As I work with more organizations and across more cultures, I’ve been realizing that agile exposes a huge piece of the power in an organization that many people may not want exposed. Malcolm Gladwell offers a good explanation in his book Outliers: The Story of Success when he talks about Hofstede’s power distance index, which compares the extent of unequal power distribution across countries.
Part of the index measures the ability of less powerful people in a situation to talk to the more powerful people in the situation. Where do we hear about successful agile transitions? Israel, Denmark, Sweden, New Zealand, Norway, Finland—countries and, by extension, organizations that we assume have low power indices. (This is the perception. Of course there are organizations in these countries that do not have low power indices.)
The countries and organizations that have had more trouble with their agile transitions have had higher power indices. That’s because it’s more difficult in these environments for people in less powerful positions to talk to people in more powerful positions. Agile exposes the power differential, which can be uncomfortable or intimidating.
This reality has implications for geographically distributed teams, project managers, program managers, and anyone—not just the agile teams—working across the organization to accomplish work.
However, there are some ways you can try to improve the imbalance of power that will help everyone work together.
- Acknowledge it. Recognize that some people are intimidated by others and their titles in the organization.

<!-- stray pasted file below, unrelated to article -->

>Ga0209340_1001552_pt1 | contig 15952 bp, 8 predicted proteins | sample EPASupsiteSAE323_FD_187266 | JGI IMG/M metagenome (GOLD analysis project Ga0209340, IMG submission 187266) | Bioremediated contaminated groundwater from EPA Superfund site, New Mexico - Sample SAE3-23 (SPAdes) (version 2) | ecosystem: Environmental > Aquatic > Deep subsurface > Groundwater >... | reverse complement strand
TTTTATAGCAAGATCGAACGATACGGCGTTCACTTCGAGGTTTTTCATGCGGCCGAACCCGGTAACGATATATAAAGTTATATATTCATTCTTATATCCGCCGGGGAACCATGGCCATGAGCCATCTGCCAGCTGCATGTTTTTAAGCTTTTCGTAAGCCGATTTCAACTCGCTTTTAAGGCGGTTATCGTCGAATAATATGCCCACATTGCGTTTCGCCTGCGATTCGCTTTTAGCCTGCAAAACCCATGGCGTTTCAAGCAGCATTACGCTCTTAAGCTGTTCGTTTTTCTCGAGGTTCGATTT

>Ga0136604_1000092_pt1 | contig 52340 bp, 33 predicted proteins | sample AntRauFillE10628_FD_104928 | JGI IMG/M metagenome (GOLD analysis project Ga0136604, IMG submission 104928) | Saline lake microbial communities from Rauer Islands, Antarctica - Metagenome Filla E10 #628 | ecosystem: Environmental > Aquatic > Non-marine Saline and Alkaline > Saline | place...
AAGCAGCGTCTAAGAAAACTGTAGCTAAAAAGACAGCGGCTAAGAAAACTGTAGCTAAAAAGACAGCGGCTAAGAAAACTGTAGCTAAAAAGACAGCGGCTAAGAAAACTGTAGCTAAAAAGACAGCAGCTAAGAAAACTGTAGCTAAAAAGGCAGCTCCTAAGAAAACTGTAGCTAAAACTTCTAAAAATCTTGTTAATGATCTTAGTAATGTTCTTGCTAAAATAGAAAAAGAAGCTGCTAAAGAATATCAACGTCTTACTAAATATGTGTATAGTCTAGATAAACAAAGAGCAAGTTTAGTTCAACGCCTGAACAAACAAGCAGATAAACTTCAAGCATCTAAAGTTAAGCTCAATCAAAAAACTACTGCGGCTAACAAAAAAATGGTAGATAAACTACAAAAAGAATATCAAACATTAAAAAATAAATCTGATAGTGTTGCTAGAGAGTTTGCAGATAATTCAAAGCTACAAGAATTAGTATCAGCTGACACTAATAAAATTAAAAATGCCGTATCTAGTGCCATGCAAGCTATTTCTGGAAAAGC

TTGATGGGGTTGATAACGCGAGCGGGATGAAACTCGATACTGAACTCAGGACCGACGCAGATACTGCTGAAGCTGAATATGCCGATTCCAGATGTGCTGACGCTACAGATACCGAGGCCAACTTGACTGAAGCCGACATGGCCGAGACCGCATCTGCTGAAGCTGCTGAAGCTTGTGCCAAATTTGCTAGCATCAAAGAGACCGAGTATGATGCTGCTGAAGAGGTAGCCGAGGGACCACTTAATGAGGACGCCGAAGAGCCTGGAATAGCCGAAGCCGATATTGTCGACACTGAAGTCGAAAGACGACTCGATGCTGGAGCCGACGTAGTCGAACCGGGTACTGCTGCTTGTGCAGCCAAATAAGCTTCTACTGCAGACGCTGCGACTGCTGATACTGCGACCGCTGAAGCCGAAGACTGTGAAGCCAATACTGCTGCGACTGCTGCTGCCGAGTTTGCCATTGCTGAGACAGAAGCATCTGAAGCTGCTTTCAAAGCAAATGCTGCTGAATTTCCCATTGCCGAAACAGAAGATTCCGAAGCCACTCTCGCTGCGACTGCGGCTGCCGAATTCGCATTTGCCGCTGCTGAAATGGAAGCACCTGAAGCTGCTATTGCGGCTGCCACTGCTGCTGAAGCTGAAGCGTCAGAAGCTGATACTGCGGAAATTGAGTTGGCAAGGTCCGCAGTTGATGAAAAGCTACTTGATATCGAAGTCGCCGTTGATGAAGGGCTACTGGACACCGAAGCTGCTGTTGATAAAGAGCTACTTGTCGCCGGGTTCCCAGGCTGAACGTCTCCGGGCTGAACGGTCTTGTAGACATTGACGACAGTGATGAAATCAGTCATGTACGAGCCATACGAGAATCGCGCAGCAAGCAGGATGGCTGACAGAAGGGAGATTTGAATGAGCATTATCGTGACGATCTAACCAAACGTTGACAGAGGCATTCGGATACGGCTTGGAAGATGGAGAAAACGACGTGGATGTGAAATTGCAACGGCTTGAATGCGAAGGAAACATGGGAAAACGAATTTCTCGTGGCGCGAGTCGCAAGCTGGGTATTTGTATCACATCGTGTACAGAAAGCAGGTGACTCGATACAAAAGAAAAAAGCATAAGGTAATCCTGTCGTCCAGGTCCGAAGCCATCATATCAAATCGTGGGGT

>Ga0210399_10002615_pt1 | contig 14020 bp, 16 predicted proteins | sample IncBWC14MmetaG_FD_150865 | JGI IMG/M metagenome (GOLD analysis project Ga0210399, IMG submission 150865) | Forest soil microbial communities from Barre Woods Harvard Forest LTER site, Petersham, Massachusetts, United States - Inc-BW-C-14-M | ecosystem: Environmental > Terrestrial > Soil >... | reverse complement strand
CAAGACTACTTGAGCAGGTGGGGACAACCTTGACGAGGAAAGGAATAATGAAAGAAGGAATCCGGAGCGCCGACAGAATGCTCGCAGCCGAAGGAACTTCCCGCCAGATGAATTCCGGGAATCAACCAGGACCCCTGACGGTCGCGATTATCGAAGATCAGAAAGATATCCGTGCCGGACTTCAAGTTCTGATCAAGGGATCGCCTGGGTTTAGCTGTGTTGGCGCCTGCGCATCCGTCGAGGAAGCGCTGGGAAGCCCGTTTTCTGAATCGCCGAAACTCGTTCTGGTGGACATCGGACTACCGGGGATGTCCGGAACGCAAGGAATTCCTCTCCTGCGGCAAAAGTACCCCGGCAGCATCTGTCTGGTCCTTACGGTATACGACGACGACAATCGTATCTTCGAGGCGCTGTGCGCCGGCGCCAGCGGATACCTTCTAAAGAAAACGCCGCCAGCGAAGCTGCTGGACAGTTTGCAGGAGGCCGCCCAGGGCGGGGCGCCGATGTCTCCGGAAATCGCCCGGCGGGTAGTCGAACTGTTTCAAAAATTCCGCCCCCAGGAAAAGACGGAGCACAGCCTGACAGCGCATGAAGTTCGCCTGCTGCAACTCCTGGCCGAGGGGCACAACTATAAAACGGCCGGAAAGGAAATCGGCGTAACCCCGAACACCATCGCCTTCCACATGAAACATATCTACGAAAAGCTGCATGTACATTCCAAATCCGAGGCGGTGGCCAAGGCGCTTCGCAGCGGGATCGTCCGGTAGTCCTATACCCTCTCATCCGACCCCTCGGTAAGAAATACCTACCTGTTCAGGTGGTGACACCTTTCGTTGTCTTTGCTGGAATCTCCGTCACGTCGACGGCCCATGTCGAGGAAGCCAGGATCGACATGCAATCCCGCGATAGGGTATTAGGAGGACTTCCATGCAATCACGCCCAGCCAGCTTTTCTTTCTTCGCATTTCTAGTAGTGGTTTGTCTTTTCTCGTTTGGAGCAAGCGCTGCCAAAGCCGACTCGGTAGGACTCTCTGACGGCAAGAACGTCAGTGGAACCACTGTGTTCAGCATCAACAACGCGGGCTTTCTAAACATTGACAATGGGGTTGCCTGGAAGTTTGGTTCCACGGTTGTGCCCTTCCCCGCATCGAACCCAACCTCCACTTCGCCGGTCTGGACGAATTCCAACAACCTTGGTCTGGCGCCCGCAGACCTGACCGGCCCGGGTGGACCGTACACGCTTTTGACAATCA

- If you have to work with people who revel in their titular power, acknowledge their power because it makes them feel good. Then, move on. Know what you want, and help them acknowledge that what you want is also necessary for the organization to succeed.
- Stay positive. Sometimes the other person needs to put you down because he has no other way of dealing with other people. Try to help the conversation progress.
- Look for joint objectives. Finding a cause that will make you both happy often puts you on the same power plane.
- Keep your integrity. Avoid gossiping, and don’t make promises you can’t keep. Don’t let someone blame your team, project, or program for that person's emergencies or failings, and don't blame someone else's team for those reasons, either.
When you have these conversations, you are changing a person's perception about culture, which isn't easy. Sometimes it takes, and sometimes it doesn’t.
The hardest part of transitioning to agile in these cases is getting the workers to keep with agile practices. Organizations with a high power differential often end up falling back to command-and-control approaches because the power differential is so ingrained in their cultures. This is why a transition to agile is not just a technical issue, but a cultural issue too.
Johanna Rothman, known as the “Pragmatic Manager,” helps organizational leaders see problems and risks in their product development. She helps them recognize potential “gotchas,” seize opportunities, and remove impediments. She is working on a book about agile program management. She writes columns for Stickyminds.com and Gantthead.com, and writes two blogs on her web site, jrothman.com, as well as a blog on createadaptablelife.com.